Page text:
"The Century of Cinema"
In 1955 the British Film Institute commissioned 18 TV documentaries from 18 different nations and regions to commemorate "The Century of Cinema." Twelve of these, plus Martin Scorsese's huge, three-part meditation on American cinema, will be on view at the Roxie this week. The series comprises a range of works running from banal clip-and-interview episodes (Stig Bjorkman's Scandinavian segment) through to such idiosyncratic works as one by Nelson Pereira, in which the entirety of Latin America cinema (with but a single exception) is represented by outre 50-year-old melodramas from Mexico, Brazil, and Argentina. A balding man pores over them in search of a scene from his youth, while a youthful acolyte cries out Marxist-Freudian analyses from the back of the screening room. As silly as this sounds, the end result is actually rather touching, although any resemblance to a balanced survey of Latin American film is completely accidental.
Stephen Frears' segment on British film achieves just the right balance of autobiography and historical balance; his witty commentary turns on his own career journey, one shared by so many other English filmmakers, from British TV artiste to Hollywood moviemakers. But it is of course the American entry, grandly titled A Personal Journey With Martin Scorsese Through American Movies, which will for obvious reasons receive the most attention. It is very good, like Frears' work at once personal and educational, although the gaps visible in the hourlong British episode (no Kubrick, no Lester) grow to gaping chasms in Scorsese's nearly four hours of clips and comments. Our genial host is in one sense an ideal instructor, most passionately involved with the films of his childhood and youth (c. 1946-62), but interested in everything, and anxious to share with us his glories: westerns, gangster films, musicals (Part 1), silent films, '30s films, epic films, noir (Part 2). Missing in action? Comedies, fantasies, Hitchcock.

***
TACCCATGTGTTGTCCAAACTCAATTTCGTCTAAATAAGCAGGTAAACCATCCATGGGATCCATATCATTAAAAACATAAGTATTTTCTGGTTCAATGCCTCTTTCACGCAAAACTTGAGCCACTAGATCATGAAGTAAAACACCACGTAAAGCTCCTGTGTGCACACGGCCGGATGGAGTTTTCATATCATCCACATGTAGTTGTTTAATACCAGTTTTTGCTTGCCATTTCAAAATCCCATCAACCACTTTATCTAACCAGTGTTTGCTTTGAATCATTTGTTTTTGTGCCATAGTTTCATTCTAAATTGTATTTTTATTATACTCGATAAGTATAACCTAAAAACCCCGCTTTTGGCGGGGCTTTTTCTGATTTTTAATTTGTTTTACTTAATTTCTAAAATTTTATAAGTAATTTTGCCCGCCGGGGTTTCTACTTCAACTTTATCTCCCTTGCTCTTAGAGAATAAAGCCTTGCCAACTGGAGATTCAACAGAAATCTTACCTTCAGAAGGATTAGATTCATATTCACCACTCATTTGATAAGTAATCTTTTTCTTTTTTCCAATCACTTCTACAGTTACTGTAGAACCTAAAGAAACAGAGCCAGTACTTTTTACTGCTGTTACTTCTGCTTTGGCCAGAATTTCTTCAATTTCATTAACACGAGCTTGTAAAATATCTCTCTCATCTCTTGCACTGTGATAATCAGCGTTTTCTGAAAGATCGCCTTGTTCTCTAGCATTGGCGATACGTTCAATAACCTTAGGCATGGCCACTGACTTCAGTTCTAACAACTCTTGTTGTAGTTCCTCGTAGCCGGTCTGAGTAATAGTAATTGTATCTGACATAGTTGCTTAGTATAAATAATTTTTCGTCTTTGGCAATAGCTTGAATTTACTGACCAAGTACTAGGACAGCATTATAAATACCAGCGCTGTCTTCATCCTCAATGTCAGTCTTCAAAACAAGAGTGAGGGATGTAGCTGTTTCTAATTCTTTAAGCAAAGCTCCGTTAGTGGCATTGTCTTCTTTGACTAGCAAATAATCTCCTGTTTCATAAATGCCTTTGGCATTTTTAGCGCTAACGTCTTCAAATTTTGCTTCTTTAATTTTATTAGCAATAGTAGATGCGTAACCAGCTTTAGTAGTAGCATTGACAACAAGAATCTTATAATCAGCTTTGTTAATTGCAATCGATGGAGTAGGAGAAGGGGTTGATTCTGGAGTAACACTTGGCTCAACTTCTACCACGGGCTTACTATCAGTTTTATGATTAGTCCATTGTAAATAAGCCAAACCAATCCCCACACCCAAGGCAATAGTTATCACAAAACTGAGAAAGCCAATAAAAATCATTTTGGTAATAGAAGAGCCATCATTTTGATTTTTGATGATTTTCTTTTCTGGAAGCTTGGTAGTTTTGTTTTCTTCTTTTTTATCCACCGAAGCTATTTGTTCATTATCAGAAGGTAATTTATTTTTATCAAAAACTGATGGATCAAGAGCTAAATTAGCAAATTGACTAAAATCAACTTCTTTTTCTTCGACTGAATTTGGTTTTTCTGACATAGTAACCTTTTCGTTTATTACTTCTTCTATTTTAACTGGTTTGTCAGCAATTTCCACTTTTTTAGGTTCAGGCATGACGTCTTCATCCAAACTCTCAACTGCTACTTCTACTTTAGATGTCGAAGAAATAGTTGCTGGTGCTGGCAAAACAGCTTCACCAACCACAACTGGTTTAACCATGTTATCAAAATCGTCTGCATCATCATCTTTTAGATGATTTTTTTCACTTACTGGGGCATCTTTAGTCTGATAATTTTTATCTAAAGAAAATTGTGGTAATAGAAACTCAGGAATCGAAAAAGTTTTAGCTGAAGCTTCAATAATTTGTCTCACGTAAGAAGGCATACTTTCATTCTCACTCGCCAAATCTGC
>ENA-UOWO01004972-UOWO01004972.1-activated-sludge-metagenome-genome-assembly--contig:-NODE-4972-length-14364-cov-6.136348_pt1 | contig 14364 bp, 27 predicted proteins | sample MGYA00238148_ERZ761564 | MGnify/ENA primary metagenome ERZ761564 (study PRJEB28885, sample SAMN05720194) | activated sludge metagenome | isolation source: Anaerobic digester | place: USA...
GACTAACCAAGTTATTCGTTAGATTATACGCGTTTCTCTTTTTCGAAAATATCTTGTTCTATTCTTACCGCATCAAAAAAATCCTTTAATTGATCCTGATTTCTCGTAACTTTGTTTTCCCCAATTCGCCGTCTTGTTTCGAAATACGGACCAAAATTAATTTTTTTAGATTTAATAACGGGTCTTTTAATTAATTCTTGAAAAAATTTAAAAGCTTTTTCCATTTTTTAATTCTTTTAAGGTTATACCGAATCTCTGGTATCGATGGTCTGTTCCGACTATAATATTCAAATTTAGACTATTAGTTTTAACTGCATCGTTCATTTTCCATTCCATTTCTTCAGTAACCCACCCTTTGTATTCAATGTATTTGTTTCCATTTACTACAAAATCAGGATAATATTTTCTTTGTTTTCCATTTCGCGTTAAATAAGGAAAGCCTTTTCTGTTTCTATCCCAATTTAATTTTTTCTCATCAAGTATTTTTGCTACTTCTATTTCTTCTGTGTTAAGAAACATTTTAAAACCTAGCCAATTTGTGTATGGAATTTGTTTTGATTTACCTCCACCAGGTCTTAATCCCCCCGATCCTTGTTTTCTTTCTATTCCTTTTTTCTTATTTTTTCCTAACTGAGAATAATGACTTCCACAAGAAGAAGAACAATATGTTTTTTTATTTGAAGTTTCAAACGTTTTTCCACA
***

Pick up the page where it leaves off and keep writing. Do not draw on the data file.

Well, it's a personal journey, after all. Yet aside from his opening recollection of seeing Duel in the Sun as a 4-year-old, and some comments at the end of Part 3 comparing the movie theater to a church, Scorsese actually says little about his evident obsession with those good old movies. (Perhaps his own films are more eloquent testimony to this.) In any event, Part 3 is the least interesting when it should be the best, covering as it does the 1960s, when Scorsese was beginning his own career. Alas, Scorsese officially ends his film in 1970, although occasional forays into the '90s are made throughout the series. It is here that we find the most depressing segment: some unconvincing praise by Scorsese pals George Lucas, Brian De Palma, and Francis Ford Coppola of modern computer-generated effects, which look pretty pathetic after a solid three hours of beautiful cinematography from films past. Will Jack or Mission: Impossible inspire today's 4-year-olds to make movies? This seems doubtful.
The entire series (projected video instead of movie film as it is) is obviously a must-see for serious filmgoers.
Sunday, Nov. 17: France (by Anne-Marie Mieville and Jean-Luc Godard; no subtitles), noon; Latin America, 1:15 p.m.; Poland and Russia, 2:30 p.m.; Scandinavia and Germany, 4:30 p.m.; America Part 1, 6:30 p.m.; Part 2, 8 p.m.; Part 3, 9:30 p.m.
Monday, Nov. 18: Britain and Ireland, 2:30 and 7 p.m.; America Part 1, 5 and 9:30 p.m.
Tuesday, Nov. 19: Korea and Hong Kong, 2:30 and 7 p.m.; America Part 2, 5 and 9:30 p.m.
Wednesday, Nov. 20: New Zealand and Japan, 2:30 and 7 p.m.; America Part 3, 5 and 9:30 p.m.
The Roxie is at Valencia and 16th Street; call 863-1087 for details. Various of the programs are also running on Wednesdays and Thursdays at 5:30 p.m. through November at the Pacific Film Archive in Berkeley at a $1.50 reduced admission. Call (510) 643-5041.